Pierre Boulez Mural ©️2018, Alfred Eaker. (Stained Glass Boulez in the Church of Brother Cobweb @The House of Shadows in Gresham, Oregon).

These are 15 -8ft x 4ft paintings on wood panels. Being raised in an extremely conservative Pentecostal environment, I was paradoxically also pursuing artistic endeavors and exposed to the music of Wagner early on. Taking my drawing pad to church, I rebelled by creating a fictional preacher named Brother Cobweb (the novel about the character is being published next year).

Years later, in 1980, PBS announced the airing of the Pierre Boulez/ Patrice Chereau Ring Cycle. Researching Boulez, two quotes resonated: “Whenever there is extreme conservatism, there is an explosion of revolt,” and “ We must by cultural omnivores and raid all the art forms to enhance our own medium.”

Boulez’s Ring was as radical as promised and in the late 80s, I began to see him often in concert; mostly in Chicago and Cleveland. As I did in that church, I took drawing pads and drew Boulez conducting his own music, Schoenberg, Berg, Webern, Mahler, Bartok, Ravel, Debussy, Varese, and Augusta Read Thomas. I drew quickly, without looking at the paper and over a span of some fifty concerts, produced thousands of rough sketches, some of which I did paintings from.

When I moved to Portland and was hired as a muralist for the House of Shadows, I was given my own Church of Brother Cobweb where I perform the character. This year, I created for the Church this Boulez mural for its “stained glass windows.” Most of the paintings are taken from Boulez conducting in Chicago; others in Cleveland. That they are on wood, for me, echoes the diaphanous spikiness found in some of the music. This is my idiosyncratic scoring to a twilight of the tiny god: Brother Cobweb. Alfred Eaker.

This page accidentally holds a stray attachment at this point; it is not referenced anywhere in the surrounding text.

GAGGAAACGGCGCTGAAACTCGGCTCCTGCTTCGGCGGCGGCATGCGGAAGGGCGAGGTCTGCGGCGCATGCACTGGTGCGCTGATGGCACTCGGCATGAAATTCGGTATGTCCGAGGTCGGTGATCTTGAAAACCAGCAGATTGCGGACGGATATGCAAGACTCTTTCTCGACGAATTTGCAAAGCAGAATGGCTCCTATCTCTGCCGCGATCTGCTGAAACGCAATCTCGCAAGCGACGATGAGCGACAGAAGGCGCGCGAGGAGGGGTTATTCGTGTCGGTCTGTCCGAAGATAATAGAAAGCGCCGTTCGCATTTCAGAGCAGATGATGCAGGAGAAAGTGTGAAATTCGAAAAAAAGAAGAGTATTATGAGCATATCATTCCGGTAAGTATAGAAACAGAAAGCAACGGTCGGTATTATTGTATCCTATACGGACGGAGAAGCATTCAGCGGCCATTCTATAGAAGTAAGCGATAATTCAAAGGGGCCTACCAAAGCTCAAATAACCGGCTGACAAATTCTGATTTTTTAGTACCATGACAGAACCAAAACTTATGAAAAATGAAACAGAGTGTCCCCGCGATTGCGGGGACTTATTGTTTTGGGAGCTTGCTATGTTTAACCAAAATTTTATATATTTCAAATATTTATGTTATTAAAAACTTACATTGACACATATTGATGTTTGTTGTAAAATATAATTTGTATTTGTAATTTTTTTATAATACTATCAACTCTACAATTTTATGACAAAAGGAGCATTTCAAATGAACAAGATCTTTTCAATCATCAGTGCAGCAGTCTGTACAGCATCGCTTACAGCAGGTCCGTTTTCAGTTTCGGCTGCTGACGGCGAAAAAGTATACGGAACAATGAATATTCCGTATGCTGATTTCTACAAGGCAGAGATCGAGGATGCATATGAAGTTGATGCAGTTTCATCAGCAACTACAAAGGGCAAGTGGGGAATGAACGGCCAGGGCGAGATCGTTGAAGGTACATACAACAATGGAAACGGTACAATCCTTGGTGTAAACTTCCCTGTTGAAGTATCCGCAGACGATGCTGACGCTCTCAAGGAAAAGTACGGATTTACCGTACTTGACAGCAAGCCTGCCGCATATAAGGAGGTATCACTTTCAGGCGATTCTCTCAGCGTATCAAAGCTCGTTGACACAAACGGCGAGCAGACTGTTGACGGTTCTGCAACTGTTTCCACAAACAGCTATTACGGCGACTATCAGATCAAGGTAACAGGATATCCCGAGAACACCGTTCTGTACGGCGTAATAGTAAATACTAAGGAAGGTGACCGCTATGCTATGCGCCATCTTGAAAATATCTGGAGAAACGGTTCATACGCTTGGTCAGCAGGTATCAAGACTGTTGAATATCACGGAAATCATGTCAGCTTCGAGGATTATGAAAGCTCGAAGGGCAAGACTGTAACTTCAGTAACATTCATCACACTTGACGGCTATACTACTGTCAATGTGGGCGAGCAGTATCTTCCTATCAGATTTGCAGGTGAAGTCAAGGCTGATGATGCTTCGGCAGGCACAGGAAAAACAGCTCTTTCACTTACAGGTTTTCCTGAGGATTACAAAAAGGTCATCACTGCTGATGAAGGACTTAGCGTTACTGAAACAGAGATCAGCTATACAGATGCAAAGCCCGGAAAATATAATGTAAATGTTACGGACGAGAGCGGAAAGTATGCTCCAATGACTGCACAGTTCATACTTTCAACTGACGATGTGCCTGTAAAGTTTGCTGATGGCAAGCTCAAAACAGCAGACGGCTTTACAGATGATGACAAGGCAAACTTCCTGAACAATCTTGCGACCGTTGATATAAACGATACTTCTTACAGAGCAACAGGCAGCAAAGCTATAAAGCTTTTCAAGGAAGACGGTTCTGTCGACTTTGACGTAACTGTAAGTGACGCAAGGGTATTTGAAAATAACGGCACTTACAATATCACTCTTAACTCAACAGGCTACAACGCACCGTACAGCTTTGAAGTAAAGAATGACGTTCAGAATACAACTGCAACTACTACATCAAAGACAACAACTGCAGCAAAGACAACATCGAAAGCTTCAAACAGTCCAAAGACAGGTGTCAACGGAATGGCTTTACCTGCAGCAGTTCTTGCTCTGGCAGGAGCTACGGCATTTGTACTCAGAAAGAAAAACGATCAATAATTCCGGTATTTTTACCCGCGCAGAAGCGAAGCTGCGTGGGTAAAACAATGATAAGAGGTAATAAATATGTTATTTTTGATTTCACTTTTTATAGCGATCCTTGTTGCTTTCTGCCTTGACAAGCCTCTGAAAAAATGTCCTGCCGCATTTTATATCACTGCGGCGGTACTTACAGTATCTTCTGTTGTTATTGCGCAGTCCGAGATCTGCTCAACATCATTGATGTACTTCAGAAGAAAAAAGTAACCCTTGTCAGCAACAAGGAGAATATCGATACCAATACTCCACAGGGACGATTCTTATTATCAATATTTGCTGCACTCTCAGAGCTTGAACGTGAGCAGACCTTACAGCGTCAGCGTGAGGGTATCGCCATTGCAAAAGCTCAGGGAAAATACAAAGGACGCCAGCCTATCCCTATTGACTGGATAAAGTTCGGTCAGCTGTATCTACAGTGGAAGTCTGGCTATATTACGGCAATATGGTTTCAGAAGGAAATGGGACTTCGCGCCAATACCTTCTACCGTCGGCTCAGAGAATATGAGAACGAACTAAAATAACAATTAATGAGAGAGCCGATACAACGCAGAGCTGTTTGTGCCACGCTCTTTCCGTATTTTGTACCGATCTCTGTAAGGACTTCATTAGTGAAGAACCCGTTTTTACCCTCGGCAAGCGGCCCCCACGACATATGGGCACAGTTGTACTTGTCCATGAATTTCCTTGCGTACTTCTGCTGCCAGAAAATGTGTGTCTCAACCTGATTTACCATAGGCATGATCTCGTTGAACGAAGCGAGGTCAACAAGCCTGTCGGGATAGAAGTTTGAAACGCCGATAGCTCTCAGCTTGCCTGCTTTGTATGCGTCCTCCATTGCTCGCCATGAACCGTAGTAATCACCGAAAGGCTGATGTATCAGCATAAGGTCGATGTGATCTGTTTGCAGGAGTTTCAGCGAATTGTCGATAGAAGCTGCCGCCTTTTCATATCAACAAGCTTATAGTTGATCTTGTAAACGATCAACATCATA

Fr. Justin Belitz and Fr. Hilary Ottensmeyer

From 1999 to 2000, I painted a mural, in oils, for St. Vincent De Paul client food choice pantry in Indianapolis, having been commissioned by Carolyn Reifel, who was the director of that facility. It took nearly a year. The mural was a donation btw, and we followed that with an art auction. Numerous local and national artists donated their work(s) to the auction in an effort to raise funds for the pantry.  The mural spanned several walls, on  dry wall. I began the mural with images of two priests who were and are still considerable influences in my life; Fr. Justin Belitz O.F.M and Fr. Hilary Ottensmeyer O.S.B.

Fr. Hilary, who had introduced me to Fr. Justin, passed away a mere two weeks after completion of the mural in 2000. I was blessed by his being able to see the completed mural before he passed this temporary coil.

The above are some images and a Nuvo article I came across. One note about the article: It seems to indicate that the auction was not well attended. While we did not have the turn out we had hoped for, over the course of the evening it was indeed fairly well attended and we raised enough money to feed one hundred families for a year.

Tapping back into my thinking from twelve years ago, I entitled the mural “Modern Spirituality” from the mindset of a post Vatican II Catholicism and an ecumenical, inter-faith spirit.

Fr. Justin Belitz and Fr. Hilary Ottensemeyer are representative of that post Vatican II Spirituality. Their images graced several walls of the mural, as did images of Mother Teresa, Pope John XXIII, Our Lady, Gauatama Buddha, and scenes from a charismatic, protestant church service.

Now, twelve years later, I am attaining my Masters of Theological Studies at Christian Theological Seminary.